Time will tell if President Obama managed to hit the “reset” button with his Wednesday evening speech to Congress on healthcare. But as long as the American public firmly divided into three camps – those who want free healthcare at any cost, those who want none of it and those who are utterly confused by the whole idea – the process will remain unpopular.
Soaring oratory and grand gestures will not turn former Alaska Gov. Sarah Palin or Congressman Joe Wilson to acolytes of government-run healthcare. The “tea-baggers” will never ask for a cube of his sugar. The President, if he is to succeed, must accept this and build a thick skin. And to win the healthcare debate, Obama must convert the confused. Because they are based on good politics and not good policy, even without the so-called “misinformation” by his opponents, the president’s positions on healthcare are confusing enough, all by themselves.
Obama made a fairly bold assertion as he framed the health care debate saying that “our health care problem is our deficit problem.” The logic that follows, is that the status quo costs the government more than the “reform” Obama proposes. That assertion raises several unanswered questions which is where the confusion begins.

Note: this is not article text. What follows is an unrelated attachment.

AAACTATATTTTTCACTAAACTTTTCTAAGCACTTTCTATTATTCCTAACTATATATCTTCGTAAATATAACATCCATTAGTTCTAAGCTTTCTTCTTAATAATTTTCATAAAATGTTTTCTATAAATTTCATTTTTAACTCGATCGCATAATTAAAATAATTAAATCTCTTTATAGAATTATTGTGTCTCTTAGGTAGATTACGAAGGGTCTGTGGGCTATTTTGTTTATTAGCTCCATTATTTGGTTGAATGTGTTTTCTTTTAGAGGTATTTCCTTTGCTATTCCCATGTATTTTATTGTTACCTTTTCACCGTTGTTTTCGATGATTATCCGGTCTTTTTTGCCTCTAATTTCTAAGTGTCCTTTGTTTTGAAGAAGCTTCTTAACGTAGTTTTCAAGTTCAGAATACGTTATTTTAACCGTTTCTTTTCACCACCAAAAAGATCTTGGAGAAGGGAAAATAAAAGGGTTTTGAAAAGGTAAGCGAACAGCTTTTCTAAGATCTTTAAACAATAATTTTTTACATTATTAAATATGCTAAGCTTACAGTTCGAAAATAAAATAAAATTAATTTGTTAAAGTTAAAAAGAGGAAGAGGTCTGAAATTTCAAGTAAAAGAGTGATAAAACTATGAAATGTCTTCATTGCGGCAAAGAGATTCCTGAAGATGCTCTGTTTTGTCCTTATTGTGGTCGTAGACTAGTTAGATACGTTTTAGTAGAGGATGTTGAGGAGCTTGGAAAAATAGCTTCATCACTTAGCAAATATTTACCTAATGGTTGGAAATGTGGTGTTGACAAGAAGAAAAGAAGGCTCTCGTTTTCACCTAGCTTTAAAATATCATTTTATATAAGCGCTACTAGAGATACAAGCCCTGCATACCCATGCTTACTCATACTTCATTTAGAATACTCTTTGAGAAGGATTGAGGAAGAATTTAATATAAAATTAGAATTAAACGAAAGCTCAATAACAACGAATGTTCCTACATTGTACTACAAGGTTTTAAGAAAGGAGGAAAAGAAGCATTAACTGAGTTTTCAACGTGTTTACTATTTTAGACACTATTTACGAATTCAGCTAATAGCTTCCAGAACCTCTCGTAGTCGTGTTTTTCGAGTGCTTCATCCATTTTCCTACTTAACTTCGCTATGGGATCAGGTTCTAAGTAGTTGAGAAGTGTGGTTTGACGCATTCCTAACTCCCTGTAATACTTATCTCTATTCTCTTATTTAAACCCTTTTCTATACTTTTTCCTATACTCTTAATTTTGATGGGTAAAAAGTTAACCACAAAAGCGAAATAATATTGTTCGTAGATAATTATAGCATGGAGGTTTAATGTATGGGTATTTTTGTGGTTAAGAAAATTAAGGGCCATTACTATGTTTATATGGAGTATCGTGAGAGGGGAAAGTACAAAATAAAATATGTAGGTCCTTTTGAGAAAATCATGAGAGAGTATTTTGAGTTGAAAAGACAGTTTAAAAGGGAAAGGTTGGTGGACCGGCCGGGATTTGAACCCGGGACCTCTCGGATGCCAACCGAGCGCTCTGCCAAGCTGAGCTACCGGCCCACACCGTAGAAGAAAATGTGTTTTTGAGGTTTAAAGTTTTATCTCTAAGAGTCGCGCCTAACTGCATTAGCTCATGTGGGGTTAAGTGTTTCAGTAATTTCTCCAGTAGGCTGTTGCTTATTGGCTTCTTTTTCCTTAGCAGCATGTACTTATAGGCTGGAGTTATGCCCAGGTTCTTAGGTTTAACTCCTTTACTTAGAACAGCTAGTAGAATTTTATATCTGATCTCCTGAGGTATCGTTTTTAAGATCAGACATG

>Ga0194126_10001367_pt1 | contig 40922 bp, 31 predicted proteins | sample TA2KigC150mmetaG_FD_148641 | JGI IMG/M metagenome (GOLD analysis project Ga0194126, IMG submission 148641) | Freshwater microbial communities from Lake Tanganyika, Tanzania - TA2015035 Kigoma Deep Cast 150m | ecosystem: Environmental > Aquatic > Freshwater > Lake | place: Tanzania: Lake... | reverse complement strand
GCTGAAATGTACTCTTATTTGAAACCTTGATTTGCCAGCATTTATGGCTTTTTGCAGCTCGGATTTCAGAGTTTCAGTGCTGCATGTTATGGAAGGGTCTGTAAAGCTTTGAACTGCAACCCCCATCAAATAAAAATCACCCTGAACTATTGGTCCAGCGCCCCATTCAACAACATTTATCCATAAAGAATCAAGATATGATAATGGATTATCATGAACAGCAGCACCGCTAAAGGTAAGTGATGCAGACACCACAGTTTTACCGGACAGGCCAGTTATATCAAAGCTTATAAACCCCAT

If “our health care problem is our deficit problem” why does the healthcare “solution” require a “tax increase” to succeed? That sounds as though “taxes” are the President’s budget solution and “healthcare reform” is just a vehicle to raise them.
If there is a “trigger” to prompt the creation of a public healthcare option – a government-run system – why not make the “trigger” the realization of enough savings from healthcare reform to pay for the public option? Now that would signal a genuine commitment to making our healthcare solution a deficit solution!
If “our health care problem is our deficit problem” then why would the reforms proposed by the White House “not apply to those who are here illegally?” Even if you forget the basic matter of how, exactly, how a large chunk of people can be excluded from such a radical reform, you still have a logical fallacy: If healthcare reforms will result in deficit savings, as the President professes, then why exclude the potential savings from the 15 million undocumented, uninsured immigrants in America?
On the flip side, if it costs money to include illegal immigrants in healthcare reform, then how, exactly, is healthcare reform a deficit solution? If we are trying to get people insured so that emergency rooms are no longer the primary caregivers for the uninsured, then why keep a system that is broken and costly for 15 million people, whether they are here legally or not?
It seems that good politics has prevailed over good policy when it comes to making decisions in the Obama White House. Like it or not, many Americans are thinkers. They have abondoned the two-party system because, like Progressive Libertarians, neither side truly reflects their views or their ideas of how the nation’s two political parties conduct our affairs. And when these thinking Americans listen to what is being said about healthcare, it is all literally and utterly confusing. And that’s not a winning strategy with the American public.